MPA Highlights Key Shortcomings in the Planning of Infrastructure
MPA has highlighted key supply chain issues in its response to the National Infrastructure Commission (NIC) consultation 'National Infrastructure Assessment: Congestion, Capacity, Carbon - Priorities for National Infrastructure'.
The MPA's key concern is the continuing lack of any integrated consideration of the supply chain implications of infrastructure ambitions within the draft National Infrastructure Assessment (NIA) or more generally within Government. The MPA points out that the implementation and maintenance of infrastructure projects over the next twenty years is likely to require two billion tonnes of aggregates and mineral products. However, without a strategic approach supporting the future supply of aggregates and mineral products, which is integrated with infrastructure, housing and construction objectives within Government and amongst stakeholders, there is no guarantee that projects can be delivered in the medium to long term.
The NIC and NIA should therefore recognise the significance of such supply chain issues and help stimulate a more strategic consideration of how to integrate long term supply chain implications with project and programme delivery.
A related concern highlighted by MPA is the dismissive attitude of the NIC to rail freight. The NIC consultation uses a simplistic metric that "reducing road freight by one-third would require more than a three-fold increase in rail freight capacity, which simply could not be accommodated on today's busy railway" to define the significance of rail freight and goes on to suggest that truck platooning is a more viable option for freight movements. This viewpoint ignores the significant benefits resulting from the delivery of some 20 million tonnes of aggregates and other mineral products by rail for infrastructure and construction customers. The integrated rail, wharf and road infrastructure reduces carbon emissions, road congestion and improves air quality and road safety in the delivery of aggregates, other mineral products and construction materials. It also meets the demands of construction and infrastructure clients for more sustainable supply chains.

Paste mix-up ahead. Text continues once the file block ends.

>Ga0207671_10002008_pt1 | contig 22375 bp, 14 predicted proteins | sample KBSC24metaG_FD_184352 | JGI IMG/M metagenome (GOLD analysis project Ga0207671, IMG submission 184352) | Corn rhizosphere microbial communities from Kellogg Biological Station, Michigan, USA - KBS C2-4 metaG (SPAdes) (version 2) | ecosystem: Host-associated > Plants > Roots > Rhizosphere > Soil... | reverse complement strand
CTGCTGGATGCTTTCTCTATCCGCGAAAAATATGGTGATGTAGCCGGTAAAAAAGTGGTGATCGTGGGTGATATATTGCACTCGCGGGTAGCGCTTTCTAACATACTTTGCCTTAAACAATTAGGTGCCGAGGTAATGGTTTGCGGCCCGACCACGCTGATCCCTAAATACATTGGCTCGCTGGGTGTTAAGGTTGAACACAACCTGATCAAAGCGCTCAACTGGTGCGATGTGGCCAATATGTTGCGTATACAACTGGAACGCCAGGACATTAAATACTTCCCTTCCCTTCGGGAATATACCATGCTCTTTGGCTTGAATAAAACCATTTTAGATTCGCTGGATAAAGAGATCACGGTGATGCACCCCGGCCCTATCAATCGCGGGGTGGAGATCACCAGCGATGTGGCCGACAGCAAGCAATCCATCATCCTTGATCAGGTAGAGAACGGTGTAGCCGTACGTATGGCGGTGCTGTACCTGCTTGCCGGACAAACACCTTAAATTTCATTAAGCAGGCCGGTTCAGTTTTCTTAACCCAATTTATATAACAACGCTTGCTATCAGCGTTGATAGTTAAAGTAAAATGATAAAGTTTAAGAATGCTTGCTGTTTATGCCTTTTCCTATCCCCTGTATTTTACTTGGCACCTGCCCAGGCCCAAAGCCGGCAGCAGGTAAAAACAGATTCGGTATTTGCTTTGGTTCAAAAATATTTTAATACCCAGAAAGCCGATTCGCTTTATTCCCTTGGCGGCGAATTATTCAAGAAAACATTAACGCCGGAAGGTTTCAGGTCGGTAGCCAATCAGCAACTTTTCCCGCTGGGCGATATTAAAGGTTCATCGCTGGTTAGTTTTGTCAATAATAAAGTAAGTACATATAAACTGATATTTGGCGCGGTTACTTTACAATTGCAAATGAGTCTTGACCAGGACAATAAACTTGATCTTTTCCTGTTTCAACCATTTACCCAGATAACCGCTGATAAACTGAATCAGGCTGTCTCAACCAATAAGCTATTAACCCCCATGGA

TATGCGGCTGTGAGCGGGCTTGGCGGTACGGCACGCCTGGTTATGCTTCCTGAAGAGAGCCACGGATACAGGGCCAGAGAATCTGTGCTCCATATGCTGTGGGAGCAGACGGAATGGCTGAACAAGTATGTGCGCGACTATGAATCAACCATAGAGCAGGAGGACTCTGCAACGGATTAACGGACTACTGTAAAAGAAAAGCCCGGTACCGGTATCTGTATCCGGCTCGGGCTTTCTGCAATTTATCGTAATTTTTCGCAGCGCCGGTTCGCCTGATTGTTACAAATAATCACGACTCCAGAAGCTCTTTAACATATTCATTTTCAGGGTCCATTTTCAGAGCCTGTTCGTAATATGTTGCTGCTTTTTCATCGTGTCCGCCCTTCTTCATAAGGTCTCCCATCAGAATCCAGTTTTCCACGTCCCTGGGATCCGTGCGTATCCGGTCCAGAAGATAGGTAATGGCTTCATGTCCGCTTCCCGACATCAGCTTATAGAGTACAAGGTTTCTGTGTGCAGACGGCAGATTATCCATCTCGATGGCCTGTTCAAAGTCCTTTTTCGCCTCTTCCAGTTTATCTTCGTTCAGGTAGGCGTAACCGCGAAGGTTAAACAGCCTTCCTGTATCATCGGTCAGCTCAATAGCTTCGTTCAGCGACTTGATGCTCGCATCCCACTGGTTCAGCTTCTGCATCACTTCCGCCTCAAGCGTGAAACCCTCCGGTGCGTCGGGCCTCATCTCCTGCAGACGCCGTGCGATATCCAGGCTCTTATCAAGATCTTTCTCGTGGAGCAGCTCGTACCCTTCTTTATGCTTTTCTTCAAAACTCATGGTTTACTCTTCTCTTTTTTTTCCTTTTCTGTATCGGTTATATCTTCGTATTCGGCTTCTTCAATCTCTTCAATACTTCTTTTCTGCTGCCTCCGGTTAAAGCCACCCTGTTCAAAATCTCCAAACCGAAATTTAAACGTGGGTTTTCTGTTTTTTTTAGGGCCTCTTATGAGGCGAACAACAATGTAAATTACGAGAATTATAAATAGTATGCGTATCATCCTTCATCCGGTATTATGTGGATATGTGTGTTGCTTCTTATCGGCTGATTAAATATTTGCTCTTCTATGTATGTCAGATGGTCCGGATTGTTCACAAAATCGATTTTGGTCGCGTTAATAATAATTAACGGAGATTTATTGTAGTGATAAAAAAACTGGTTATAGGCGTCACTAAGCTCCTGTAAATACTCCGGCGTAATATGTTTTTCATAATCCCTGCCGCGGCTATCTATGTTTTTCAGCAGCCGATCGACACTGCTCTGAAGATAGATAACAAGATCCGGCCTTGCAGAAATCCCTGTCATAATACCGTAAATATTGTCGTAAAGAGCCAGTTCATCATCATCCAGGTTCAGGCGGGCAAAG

While there will be inevitable constraints on the role of rail freight, the NIA should adopt a more positive approach to the benefits of rail freight in the foreseeable future. The implication in the consultation that rail freight is of little consequence compared with future road platooning of lorries needs to tempered with a more practical appreciation that this modal shift is unlikely to be practical or sustainable for many existing rail freight users in the reasonably foreseeable future. In particular the use of rail and water to deliver bulk materials required for construction and infrastructure projects is likely to remain a significant element of sustainable supply chains.
Commenting on the consultation, MPA Chief Executive, Nigel Jackson, said:
"The critical role of supply chains such as mineral products is persistently overlooked by the NIC and Government when outlining ambitious plans for future infrastructure and housing investment. Unless there is more strategic awareness and recognition of the role of supply chains such as mineral products in the delivery of infrastructure, housing and other development we will not achieve the most sustainable long term supply to these projects. The blinkered attitude towards the benefits of rail freight just serves to emphasise the lack of awareness of the supply chain permeating the consultation. This needs to change as a matter of urgency, supply should never just be assumed."